Entertainment companies curb the power of producers

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Entertainment companies curb the power of producers

Around six years ago, drama producers, or “PDs,” wielded absolute power in the broadcasting industry. To actors and actresses, they were the route to fame and fortune.
If they aspired to be on television again in the next drama series, the actors had to maintain close relations with the PDs. Some people at the time said the relationship was that of master and servant. It is easy to see why scandals between actresses and PDs always hit the headlines.
But times have changed. PDs are no longer kings of the jungle; the tables have been turned with the arrival of television superstars and the increasing role of entertainment companies. With the rise in the status of actors, there is even the belief that once a “name” actor is cast in a drama, the show’s viewing rate will be at least 15 percent.
It is now almost mandatory for PDs to attend the weddings and funerals of stars and their families. They send Christmas cards and make regular phone calls giving seasonal greetings, even to stars at rival broadcasting companies. This desperate gesture can still fail, however, when they are competing against giant entertainment companies, which systematically manage stars.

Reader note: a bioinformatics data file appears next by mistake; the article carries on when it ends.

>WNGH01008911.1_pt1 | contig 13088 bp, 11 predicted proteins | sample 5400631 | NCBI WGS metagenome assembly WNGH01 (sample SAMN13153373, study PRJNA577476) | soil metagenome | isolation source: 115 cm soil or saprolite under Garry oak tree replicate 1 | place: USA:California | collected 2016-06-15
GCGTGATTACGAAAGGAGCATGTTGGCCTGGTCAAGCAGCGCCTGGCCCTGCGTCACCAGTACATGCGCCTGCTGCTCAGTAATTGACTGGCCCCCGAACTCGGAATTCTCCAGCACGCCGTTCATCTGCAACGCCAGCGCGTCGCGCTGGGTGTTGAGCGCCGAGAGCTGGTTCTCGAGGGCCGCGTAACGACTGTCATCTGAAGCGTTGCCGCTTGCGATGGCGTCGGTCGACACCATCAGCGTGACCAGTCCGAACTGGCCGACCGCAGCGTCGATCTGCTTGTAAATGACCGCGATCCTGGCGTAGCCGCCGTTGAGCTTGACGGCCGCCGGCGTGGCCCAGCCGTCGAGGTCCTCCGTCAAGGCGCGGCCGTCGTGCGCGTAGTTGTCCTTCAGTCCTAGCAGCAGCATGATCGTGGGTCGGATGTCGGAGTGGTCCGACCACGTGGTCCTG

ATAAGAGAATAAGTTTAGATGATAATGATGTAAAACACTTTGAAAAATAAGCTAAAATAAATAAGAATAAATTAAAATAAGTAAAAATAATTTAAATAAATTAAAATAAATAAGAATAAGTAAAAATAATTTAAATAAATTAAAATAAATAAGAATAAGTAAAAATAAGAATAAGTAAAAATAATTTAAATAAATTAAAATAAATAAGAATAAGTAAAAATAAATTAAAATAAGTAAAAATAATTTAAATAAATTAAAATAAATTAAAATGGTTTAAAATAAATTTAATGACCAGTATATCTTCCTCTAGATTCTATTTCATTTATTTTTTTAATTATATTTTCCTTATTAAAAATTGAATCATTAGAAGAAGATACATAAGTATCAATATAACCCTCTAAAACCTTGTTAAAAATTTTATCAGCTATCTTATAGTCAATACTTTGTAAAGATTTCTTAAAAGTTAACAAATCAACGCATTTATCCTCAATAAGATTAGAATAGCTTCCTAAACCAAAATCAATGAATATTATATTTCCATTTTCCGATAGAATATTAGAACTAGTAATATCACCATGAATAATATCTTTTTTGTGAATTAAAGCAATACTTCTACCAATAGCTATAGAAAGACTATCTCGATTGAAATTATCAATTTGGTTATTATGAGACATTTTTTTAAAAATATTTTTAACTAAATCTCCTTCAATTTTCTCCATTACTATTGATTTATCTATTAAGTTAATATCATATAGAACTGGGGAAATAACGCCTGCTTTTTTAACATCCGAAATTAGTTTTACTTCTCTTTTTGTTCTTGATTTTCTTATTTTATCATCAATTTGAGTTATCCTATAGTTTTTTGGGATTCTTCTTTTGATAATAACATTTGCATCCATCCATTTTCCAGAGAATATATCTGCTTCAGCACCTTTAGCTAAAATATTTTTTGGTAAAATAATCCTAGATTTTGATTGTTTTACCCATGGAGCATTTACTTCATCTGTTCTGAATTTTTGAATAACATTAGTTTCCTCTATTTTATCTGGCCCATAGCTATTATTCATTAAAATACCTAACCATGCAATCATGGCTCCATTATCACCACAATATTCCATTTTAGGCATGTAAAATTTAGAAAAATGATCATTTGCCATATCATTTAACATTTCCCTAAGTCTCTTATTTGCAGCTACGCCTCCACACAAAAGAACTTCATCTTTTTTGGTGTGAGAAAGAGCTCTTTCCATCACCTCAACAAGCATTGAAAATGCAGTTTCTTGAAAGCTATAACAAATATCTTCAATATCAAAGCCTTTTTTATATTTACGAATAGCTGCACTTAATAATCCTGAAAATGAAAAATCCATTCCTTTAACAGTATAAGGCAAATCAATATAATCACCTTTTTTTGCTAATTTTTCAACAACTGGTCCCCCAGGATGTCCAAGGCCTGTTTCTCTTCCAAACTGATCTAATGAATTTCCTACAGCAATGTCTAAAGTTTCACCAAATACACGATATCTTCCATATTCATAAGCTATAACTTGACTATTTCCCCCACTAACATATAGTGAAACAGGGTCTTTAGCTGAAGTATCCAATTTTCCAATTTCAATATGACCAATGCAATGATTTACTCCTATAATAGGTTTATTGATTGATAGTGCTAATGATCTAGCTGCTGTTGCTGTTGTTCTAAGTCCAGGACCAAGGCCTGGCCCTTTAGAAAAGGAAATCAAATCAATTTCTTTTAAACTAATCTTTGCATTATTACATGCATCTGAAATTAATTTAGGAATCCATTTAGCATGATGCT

One PD from Seoul Broadcasting System, or SBS, said that, “These days, PDs are becoming ‘extras’ in dramas.”
Increasingly, entertainment companies are taking over the entire production of a television show; they get “name” actors and popular screenwriters to do the show, and even choose the producer they want.
A good example is DSP Entertainment, which produces “Seip Clover” (Three-leaf Clover), a soap opera on SBS shown every Monday and Tuesday. The company cast Lee Hyo-ri, a popular singer and actor, and hired PD Jang Yong-u, who previously produced the big hits “Sachungi” and “Wangcho.” But when the viewing rate for Seip Clover dropped below 10 percent, it replaced him, something unimaginable five or six years ago.
Even at broadcasting companies, PDs do not have job security due to increased competition from younger producers. According to industry sources, it used to take at least seven years to become the producer of a soap opera after being hired by a broadcaster. To produce a large-scale drama took at least another five years.
“These days, PDs can get a big production after just two years,” said Kim Hyeon-jun, head of a drama team at the Korean Broadcasting System, adding that companies see the need for younger and more creative producers.
However, not many PDs can quit and move to other stations unless they are as popular as Kim Jong-hak, Lee Chang-sun and Lee Jin-seok, currently considered “hot.” For “ordinary” PDs, the good old days are gone.


by Baik Sung-ho

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